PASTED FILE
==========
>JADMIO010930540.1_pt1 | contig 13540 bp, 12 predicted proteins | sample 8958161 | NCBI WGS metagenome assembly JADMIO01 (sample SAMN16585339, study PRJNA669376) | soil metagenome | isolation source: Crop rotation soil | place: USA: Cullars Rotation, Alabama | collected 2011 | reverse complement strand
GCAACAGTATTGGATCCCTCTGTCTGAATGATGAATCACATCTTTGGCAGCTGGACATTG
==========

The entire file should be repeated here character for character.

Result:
>JADMIO010930540.1_pt1 | contig 13540 bp, 12 predicted proteins | sample 8958161 | NCBI WGS metagenome assembly JADMIO01 (sample SAMN16585339, study PRJNA669376) | soil metagenome | isolation source: Crop rotation soil | place: USA: Cullars Rotation, Alabama | collected 2011 | reverse complement strand
GCAACAGTATTGGATCCCTCTGTCTGAATGATGAATCACATCTTTGGCAGCTGGACATTG